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Health A-Z

Medical Content Created by the Faculty of the
Harvard Medical School

Expected Duration

A radionuclide is either injected into a vein or given to you as a pill. Timing of the test then depends on the type of radionuclide your doctor uses, and whether you will also have an uptake test.

If you are having only a thyroid scan and your doctor prefers to give a radionuclide by intravenous injection, the scan can be done within 3060 minutes. If you are given radioactive iodine in pill form, you need to wait four to six hours, and possibly as long as a day after taking the pill, before having the scan. (This gives the radioactive iodine time to reach your thyroid.)

If you're having both a scan and the uptake test, you are likely to receive radioactive iodine in pill form. This allows one radionuclide to be used for both the scan and uptake test, instead of two, and eliminates the need for an injection.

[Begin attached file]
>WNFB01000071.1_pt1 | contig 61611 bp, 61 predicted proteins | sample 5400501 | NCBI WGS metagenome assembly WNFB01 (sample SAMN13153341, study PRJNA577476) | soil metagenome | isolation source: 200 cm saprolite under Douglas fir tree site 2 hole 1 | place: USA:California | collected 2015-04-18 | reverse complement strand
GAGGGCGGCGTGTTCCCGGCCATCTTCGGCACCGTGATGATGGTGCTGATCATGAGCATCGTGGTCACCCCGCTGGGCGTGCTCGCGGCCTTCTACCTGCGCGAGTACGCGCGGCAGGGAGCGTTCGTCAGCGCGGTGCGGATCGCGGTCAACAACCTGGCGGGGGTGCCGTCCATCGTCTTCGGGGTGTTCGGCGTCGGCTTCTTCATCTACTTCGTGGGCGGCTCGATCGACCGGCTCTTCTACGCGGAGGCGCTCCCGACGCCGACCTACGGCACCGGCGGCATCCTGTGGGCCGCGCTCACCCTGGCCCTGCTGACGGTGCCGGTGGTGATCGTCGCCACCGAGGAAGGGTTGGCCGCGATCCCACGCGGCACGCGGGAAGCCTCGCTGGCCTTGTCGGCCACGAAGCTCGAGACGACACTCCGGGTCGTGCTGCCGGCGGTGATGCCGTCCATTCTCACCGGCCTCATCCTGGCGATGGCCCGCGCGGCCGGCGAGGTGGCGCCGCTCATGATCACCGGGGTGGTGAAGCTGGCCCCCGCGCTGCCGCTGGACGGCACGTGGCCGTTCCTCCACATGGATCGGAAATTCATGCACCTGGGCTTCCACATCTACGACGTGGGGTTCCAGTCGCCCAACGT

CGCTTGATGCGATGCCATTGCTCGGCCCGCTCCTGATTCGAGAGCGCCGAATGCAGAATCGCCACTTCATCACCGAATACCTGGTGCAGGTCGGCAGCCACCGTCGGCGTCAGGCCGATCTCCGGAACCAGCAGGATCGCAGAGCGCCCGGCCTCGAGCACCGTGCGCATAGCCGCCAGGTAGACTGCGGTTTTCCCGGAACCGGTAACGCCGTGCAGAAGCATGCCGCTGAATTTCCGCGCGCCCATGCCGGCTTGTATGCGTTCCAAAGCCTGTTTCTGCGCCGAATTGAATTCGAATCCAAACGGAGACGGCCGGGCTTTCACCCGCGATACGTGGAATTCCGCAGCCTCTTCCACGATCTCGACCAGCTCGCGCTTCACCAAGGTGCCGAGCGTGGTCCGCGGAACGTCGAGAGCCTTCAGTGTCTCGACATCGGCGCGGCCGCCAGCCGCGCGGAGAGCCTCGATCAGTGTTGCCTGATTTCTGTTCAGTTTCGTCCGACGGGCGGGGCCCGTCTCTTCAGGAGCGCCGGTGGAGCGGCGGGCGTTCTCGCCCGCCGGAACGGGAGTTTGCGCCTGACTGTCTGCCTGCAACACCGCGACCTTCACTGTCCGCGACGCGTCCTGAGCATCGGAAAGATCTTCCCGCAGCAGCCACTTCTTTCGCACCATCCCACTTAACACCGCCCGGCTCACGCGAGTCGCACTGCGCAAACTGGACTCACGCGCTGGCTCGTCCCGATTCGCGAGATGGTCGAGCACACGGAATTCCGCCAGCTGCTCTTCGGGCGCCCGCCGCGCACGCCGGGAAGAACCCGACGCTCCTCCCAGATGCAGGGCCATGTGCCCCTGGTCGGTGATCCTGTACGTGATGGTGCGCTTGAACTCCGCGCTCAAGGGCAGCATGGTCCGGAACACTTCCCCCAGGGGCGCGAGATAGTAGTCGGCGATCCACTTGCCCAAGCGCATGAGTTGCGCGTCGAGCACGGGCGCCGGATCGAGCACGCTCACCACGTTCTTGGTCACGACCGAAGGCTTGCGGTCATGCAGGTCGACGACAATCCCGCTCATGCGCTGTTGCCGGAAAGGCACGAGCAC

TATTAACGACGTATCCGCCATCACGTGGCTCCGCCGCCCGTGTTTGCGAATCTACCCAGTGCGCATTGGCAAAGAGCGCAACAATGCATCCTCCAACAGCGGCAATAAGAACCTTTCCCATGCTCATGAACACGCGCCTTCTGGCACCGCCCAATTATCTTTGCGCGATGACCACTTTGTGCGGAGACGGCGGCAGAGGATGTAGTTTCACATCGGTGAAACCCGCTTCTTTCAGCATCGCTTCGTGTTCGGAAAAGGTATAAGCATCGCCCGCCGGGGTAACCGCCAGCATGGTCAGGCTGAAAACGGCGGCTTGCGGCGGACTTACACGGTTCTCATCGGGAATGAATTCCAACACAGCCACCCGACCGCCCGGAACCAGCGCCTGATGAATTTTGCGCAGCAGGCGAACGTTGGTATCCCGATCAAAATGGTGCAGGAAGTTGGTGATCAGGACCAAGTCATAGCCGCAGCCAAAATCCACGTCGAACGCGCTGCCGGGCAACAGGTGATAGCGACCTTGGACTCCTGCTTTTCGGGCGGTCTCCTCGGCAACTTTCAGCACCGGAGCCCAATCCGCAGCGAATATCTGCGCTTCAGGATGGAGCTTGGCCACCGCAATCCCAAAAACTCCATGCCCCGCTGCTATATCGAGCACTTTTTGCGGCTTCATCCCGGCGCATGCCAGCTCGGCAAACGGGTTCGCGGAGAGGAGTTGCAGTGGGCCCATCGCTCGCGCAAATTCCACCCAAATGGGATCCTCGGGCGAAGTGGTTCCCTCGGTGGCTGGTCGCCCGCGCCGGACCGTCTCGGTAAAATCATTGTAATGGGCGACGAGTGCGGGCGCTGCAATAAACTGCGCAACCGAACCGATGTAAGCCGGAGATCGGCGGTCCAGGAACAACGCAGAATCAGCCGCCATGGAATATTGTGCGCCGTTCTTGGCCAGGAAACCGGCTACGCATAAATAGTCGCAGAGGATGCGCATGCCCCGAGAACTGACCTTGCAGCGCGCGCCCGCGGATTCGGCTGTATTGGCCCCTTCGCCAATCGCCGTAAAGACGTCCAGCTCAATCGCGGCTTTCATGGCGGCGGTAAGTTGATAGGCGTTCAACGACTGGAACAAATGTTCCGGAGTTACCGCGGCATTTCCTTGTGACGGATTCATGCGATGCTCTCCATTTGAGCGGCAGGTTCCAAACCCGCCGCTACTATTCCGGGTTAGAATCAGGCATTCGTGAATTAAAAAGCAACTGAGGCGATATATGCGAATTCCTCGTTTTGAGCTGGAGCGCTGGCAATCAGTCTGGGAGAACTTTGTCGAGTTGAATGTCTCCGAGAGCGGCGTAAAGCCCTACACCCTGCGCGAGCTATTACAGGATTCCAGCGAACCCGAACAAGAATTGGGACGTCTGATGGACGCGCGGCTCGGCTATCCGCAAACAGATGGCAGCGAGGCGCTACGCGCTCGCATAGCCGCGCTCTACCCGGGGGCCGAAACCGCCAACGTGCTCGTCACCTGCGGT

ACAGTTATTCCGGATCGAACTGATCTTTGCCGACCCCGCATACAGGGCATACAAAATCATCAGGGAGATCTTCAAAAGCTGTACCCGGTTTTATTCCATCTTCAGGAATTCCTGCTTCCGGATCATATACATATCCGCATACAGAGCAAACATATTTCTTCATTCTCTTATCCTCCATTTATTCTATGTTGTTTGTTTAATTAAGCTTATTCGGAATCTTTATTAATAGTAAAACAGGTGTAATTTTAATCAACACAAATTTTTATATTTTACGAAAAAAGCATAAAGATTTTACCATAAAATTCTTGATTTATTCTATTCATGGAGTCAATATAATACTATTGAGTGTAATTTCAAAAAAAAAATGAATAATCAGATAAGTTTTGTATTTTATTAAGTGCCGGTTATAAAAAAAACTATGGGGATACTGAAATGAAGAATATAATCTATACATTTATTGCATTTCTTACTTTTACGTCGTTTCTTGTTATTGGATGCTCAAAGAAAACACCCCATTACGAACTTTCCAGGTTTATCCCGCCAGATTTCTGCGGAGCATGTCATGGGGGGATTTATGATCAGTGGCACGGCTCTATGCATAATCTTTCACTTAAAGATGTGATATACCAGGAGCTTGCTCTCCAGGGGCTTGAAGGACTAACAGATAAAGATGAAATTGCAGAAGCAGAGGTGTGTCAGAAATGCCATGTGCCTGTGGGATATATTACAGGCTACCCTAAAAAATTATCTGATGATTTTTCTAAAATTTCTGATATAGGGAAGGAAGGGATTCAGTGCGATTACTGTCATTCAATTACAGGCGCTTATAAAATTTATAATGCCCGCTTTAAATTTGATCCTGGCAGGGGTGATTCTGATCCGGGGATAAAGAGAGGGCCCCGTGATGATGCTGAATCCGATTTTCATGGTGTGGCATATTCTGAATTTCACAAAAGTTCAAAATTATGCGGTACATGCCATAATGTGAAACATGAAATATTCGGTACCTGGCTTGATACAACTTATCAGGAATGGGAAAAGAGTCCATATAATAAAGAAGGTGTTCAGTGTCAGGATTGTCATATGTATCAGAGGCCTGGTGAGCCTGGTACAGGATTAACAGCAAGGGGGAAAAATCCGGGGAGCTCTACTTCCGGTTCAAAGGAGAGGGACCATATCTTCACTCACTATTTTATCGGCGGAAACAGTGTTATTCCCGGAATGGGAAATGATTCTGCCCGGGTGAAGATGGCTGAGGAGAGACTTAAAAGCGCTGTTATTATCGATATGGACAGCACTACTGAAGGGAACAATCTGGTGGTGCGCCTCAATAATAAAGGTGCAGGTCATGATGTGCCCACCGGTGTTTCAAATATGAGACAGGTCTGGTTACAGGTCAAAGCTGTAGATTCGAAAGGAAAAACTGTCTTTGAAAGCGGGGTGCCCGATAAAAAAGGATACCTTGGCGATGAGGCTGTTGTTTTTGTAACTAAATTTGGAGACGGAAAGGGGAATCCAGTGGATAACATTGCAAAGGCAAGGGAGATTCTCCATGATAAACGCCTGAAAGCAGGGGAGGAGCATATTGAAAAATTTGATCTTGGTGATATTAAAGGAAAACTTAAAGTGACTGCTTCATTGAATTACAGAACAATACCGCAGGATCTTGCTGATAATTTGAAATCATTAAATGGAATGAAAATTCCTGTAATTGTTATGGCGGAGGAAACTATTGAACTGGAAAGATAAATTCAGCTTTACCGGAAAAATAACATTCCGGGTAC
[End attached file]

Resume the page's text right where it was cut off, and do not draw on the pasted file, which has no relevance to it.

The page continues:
After you've received the radionuclide and have waited the appropriate amount of time, a technician places a radioactivity detector a camera specially designed to take pictures of radioactive objects against your neck and takes several images. The camera itself doesn't expose you to any radiation. This portion of the test usually takes about half an hour.

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From Health A-Z, Harvard Health Publications. Copyright 2007 by the President and Fellows of Harvard College. All rights reserved. Written permission is required to reproduce, in any manner, in whole or in part, the material contained herein. To make a reprint request, contact Harvard Health Publications. Used with permission of StayWell.

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